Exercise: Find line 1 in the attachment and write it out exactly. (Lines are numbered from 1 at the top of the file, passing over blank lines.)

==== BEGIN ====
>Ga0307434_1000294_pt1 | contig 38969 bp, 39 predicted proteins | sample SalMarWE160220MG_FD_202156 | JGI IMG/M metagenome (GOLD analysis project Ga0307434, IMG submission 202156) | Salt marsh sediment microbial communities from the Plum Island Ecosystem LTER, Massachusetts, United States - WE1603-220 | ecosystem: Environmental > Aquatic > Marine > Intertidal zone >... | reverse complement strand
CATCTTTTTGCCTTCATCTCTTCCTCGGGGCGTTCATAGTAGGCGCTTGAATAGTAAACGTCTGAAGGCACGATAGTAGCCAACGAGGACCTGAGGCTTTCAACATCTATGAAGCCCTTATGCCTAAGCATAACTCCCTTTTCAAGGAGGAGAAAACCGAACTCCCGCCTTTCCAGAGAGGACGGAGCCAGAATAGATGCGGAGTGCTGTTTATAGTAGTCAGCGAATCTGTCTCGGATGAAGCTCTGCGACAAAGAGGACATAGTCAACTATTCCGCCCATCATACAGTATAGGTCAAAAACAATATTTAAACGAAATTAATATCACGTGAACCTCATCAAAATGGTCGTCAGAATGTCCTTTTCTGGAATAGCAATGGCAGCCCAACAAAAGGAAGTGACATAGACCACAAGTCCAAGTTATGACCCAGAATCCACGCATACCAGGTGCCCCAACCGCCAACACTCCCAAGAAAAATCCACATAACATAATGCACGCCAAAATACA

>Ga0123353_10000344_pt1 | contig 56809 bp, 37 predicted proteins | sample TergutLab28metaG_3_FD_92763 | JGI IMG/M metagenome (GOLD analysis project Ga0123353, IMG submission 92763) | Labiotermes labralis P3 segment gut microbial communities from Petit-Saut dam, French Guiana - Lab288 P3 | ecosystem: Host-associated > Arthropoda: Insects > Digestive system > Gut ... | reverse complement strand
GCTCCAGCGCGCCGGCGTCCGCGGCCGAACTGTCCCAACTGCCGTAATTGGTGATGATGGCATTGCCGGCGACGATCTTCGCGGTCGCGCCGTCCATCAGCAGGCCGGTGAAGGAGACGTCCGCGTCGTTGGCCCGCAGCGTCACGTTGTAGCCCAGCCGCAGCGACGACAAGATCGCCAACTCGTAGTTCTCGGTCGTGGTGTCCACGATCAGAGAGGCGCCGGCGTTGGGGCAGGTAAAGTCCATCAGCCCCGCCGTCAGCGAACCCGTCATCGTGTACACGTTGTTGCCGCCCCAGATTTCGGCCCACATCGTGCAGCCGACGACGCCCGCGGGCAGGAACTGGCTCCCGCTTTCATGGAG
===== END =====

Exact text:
>Ga0307434_1000294_pt1 | contig 38969 bp, 39 predicted proteins | sample SalMarWE160220MG_FD_202156 | JGI IMG/M metagenome (GOLD analysis project Ga0307434, IMG submission 202156) | Salt marsh sediment microbial communities from the Plum Island Ecosystem LTER, Massachusetts, United States - WE1603-220 | ecosystem: Environmental > Aquatic > Marine > Intertidal zone >... | reverse complement strand